Former Lightweight champion Rafael dos Anjos was slated to return to the division against fast-rising Islam Makhachev this Saturday (Nov. 17, 2020), only for the Dagestani to withdraw with an infection (details). Luckily, contender-turned-broadcaster Paul Felder was ready to lace up the gloves once again. Up at 170 pounds, knockout machines Abdul Razak Alhassan and Khaos Williams duke it out in a seemingly guaranteed slobber knocker, while Julian “the Cuban Missile Crisis” Marquez returns from two years away to face Saparbeg Safarov at Middleweight. In addition, Sean Strickland will make a two-week turnaround against Brendan Allen.
Before all that, though, UFC Vegas 14 features seven “Prelims” undercard bouts that will set the main card stage. Let’s dissect the first four ...
135 lbs.: Jose Quinonez vs. Louis Smolka
While he failed to defeat Alejandro Perez in The Ultimate Fighter (TUF): “Latin America” finals, Jose Quinonez (8-4) put together a four-fight win streak to secure himself a foothold in the crowded UFC Bantamweight division. “El Teco” has since lost two of three, defeating Carlos Huachin, but falling to top prospects Nathaniel Wood and Sean O’Malley.
He will have a slight reach advantage over Louis Smolka (16-7) despite standing an inch shorter.
A three-fight stoppage streak brought “Da Last Samurai” back to the Octagon after a four-fight skid prompted his exit, and he started his second run strong with an armbar finish of Sumudaerji. He’s enjoyed more mixed success in his last three, sandwiching a knockout of Ryan MacDonald between submission losses to Matt Schnell and Casey Kenney.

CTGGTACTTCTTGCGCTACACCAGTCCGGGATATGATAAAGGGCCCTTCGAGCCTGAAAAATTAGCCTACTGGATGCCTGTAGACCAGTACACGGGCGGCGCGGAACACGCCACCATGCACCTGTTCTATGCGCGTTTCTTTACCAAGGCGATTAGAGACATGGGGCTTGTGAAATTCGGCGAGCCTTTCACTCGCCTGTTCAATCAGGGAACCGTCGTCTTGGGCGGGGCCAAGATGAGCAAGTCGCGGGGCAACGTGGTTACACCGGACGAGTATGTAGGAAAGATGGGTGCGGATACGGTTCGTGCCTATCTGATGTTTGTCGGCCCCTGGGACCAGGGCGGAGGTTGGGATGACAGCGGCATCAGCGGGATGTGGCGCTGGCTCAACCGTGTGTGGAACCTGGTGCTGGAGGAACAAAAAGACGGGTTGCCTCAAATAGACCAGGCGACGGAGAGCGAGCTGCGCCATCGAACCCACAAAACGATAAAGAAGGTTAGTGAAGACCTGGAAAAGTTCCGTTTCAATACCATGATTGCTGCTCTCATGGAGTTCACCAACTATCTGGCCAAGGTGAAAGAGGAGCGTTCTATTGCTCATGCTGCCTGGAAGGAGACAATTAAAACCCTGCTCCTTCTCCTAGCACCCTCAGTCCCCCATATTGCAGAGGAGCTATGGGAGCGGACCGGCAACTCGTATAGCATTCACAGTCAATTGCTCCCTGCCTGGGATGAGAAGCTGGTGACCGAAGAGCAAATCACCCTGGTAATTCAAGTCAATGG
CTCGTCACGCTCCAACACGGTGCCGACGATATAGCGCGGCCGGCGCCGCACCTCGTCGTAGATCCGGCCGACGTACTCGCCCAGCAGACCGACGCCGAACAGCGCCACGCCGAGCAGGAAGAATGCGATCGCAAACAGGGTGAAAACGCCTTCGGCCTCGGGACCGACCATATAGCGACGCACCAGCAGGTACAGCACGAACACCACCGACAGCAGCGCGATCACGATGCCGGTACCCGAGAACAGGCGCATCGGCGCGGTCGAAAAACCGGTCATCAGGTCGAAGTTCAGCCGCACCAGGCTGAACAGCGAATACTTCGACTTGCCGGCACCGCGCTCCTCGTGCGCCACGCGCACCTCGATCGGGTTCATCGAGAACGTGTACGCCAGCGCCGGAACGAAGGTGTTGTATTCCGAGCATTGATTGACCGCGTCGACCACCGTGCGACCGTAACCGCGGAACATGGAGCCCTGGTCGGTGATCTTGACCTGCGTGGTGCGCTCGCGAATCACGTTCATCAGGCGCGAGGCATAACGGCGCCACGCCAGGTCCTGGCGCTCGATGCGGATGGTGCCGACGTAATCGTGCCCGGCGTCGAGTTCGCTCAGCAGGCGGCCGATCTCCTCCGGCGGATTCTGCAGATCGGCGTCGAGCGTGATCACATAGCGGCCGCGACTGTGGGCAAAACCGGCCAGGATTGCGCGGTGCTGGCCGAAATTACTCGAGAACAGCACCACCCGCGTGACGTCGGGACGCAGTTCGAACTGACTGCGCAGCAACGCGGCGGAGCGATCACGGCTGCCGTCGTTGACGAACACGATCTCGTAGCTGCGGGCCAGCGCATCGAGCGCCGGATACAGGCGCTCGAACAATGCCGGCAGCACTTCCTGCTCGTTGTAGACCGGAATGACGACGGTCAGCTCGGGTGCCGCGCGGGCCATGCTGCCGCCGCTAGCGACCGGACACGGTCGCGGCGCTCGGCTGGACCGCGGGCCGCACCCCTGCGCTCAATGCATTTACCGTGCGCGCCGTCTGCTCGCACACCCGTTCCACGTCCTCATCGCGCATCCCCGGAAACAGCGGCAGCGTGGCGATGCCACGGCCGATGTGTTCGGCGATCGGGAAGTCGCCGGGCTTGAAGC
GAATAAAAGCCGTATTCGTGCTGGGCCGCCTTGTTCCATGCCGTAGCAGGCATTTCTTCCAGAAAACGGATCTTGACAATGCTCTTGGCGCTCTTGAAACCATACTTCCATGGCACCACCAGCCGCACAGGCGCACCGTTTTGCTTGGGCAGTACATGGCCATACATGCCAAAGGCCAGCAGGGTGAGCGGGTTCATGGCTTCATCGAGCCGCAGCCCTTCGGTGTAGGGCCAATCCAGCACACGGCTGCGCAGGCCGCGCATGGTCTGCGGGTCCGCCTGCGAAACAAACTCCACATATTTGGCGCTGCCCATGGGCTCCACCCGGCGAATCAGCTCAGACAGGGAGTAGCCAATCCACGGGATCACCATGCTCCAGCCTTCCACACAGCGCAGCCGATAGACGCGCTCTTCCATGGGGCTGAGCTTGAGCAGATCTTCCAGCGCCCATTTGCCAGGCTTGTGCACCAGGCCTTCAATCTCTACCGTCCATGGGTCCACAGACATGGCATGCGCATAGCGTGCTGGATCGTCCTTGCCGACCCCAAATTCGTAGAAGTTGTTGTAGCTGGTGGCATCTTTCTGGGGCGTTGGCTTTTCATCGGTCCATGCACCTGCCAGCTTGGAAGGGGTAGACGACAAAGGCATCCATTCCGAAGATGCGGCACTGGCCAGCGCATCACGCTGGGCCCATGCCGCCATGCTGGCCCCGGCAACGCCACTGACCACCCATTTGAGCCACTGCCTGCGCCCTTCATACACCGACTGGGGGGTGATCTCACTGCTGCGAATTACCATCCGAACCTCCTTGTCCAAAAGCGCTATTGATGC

His 14 professional stoppages are split evenly between knockouts and submissions.
This is, in a strange way, sort of uncharted territory for Quinonez. Since that Perez loss in 2015, he’s beaten five sub-UFC caliber opponents and been dominated by two fringe contenders. We’ve yet to really see him against a middle-of-the-pack opponent like Smolka, so it remains unclear where exactly “El Teco” stands in the division.
My guess? Somewhere above Smolka.
Along with being a natural Bantamweight fighting a man whose best work came at 125 pounds, Quinonez looks to have the edge in wrestling and boxing. While Smolka only really needs one window of top control to get the submission finish, he’s unlikely to get it without getting battered, and his durability doesn’t look as impressive as it used to be. So long as he doesn’t decide to try his luck against Smolka’s guard game, Quinonez out-strikes him to an entertaining decision win.
Prediction: Quinonez via unanimous decision
115 lbs.: Randa Markos vs. Kanako Murata
From 2014 to 2019, Randa Markos (10-9-1) alternated losses and wins with clockwork regularity. The trend finally ended this year, though not in the way she’d have liked, as she dropped decisions to the fast-rising Amanda Ribas and Mackenzie Dern.
“Quiet Storm” steps in for Livinha Souza on little more than one week’s notice.
Kanako Murata (11-1) — a former amateur wrestling ace who once defeated Olympic gold medalist Helen Maroulis on the mat — has not tasted defeat since falling to UFC veteran Rin Nakai in her fifth pro fight, subsequently amassing wins in Pancrase, DEEP and Rizin. She successfully choked out Liana Pirosin in her Invicta debut before narrowly edging out Emily Ducote to claim the promotion’s Strawweight title last November.
Her four submission wins include two by Von Flue choke.
To be frank, Murata is the biggest UFC Strawweight signing in a long time. While the Ducote fight showed that she’s still not a finished product, she’s already extremely impressive and boasts the strongest wrestling pedigree in the division with the possible exception of Tatiana Suarez. I expect her to make an immediate impact at 115 pounds, starting with finishing off Markos’ winning record.